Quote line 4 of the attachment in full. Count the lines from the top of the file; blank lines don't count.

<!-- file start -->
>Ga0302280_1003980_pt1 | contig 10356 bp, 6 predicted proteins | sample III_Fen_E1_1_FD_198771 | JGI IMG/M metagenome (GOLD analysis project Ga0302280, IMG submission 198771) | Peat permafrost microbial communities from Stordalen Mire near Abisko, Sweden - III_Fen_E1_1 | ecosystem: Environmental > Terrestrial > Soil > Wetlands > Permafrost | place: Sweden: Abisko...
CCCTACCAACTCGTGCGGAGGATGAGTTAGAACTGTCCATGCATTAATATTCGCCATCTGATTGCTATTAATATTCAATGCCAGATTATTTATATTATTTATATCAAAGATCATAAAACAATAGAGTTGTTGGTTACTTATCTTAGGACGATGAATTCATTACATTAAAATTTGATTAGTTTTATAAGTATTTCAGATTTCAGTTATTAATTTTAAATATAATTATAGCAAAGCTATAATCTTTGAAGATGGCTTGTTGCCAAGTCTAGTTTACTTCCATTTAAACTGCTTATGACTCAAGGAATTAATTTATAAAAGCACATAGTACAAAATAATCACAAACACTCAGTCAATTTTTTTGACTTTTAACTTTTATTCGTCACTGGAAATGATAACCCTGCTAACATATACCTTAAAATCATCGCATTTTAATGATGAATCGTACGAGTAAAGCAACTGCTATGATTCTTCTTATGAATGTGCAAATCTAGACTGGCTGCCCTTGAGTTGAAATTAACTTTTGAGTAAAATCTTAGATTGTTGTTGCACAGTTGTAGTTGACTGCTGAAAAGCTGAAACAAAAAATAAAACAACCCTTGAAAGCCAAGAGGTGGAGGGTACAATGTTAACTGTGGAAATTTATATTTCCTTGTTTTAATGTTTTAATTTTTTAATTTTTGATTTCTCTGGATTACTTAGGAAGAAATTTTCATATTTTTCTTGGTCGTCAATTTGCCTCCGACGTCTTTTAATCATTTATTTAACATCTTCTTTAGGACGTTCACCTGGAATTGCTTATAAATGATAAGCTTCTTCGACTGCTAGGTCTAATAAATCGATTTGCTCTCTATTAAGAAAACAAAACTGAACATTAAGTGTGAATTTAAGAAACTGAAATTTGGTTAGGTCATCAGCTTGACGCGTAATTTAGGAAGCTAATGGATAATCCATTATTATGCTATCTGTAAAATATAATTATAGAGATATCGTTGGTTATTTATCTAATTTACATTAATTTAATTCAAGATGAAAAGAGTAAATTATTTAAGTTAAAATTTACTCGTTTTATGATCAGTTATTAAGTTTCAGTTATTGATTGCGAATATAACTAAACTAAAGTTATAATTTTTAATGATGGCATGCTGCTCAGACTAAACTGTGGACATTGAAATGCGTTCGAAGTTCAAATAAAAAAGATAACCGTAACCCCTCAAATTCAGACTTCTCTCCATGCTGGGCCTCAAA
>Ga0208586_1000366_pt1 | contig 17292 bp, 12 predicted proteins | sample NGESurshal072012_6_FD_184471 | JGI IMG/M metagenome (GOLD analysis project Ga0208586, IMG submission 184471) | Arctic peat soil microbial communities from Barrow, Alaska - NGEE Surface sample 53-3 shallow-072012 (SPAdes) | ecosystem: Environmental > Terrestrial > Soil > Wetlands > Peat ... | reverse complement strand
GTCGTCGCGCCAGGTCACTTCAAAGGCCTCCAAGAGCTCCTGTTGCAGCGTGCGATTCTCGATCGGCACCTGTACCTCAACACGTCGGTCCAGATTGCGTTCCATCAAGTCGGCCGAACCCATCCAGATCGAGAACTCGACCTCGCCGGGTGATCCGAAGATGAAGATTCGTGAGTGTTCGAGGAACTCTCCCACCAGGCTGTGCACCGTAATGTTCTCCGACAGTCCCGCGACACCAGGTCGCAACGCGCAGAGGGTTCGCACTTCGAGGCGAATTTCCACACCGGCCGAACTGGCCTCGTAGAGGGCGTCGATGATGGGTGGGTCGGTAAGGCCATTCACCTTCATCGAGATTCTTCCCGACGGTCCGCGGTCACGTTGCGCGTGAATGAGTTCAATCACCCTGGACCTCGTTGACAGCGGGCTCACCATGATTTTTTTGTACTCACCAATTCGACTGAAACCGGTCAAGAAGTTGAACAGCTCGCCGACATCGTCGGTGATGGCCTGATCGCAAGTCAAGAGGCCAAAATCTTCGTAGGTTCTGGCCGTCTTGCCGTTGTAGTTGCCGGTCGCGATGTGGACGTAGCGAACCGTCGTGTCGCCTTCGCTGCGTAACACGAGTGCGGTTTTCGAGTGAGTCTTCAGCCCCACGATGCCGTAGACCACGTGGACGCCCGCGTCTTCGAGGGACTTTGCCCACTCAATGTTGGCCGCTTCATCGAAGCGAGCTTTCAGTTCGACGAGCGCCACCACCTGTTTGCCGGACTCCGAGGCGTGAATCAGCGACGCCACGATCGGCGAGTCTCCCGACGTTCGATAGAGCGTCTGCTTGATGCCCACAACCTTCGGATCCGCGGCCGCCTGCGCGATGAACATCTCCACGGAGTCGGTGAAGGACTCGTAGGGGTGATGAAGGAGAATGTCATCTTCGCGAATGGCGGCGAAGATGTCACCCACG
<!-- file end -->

GTCGTCGCGCCAGGTCACTTCAAAGGCCTCCAAGAGCTCCTGTTGCAGCGTGCGATTCTCGATCGGCACCTGTACCTCAACACGTCGGTCCAGATTGCGTTCCATCAAGTCGGCCGAACCCATCCAGATCGAGAACTCGACCTCGCCGGGTGATCCGAAGATGAAGATTCGTGAGTGTTCGAGGAACTCTCCCACCAGGCTGTGCACCGTAATGTTCTCCGACAGTCCCGCGACACCAGGTCGCAACGCGCAGAGGGTTCGCACTTCGAGGCGAATTTCCACACCGGCCGAACTGGCCTCGTAGAGGGCGTCGATGATGGGTGGGTCGGTAAGGCCATTCACCTTCATCGAGATTCTTCCCGACGGTCCGCGGTCACGTTGCGCGTGAATGAGTTCAATCACCCTGGACCTCGTTGACAGCGGGCTCACCATGATTTTTTTGTACTCACCAATTCGACTGAAACCGGTCAAGAAGTTGAACAGCTCGCCGACATCGTCGGTGATGGCCTGATCGCAAGTCAAGAGGCCAAAATCTTCGTAGGTTCTGGCCGTCTTGCCGTTGTAGTTGCCGGTCGCGATGTGGACGTAGCGAACCGTCGTGTCGCCTTCGCTGCGTAACACGAGTGCGGTTTTCGAGTGAGTCTTCAGCCCCACGATGCCGTAGACCACGTGGACGCCCGCGTCTTCGAGGGACTTTGCCCACTCAATGTTGGCCGCTTCATCGAAGCGAGCTTTCAGTTCGACGAGCGCCACCACCTGTTTGCCGGACTCCGAGGCGTGAATCAGCGACGCCACGATCGGCGAGTCTCCCGACGTTCGATAGAGCGTCTGCTTGATGCCCACAACCTTCGGATCCGCGGCCGCCTGCGCGATGAACATCTCCACGGAGTCGGTGAAGGACTCGTAGGGGTGATGAAGGAGAATGTCATCTTCGCGAATGGCGGCGAAGATGTCACCCACG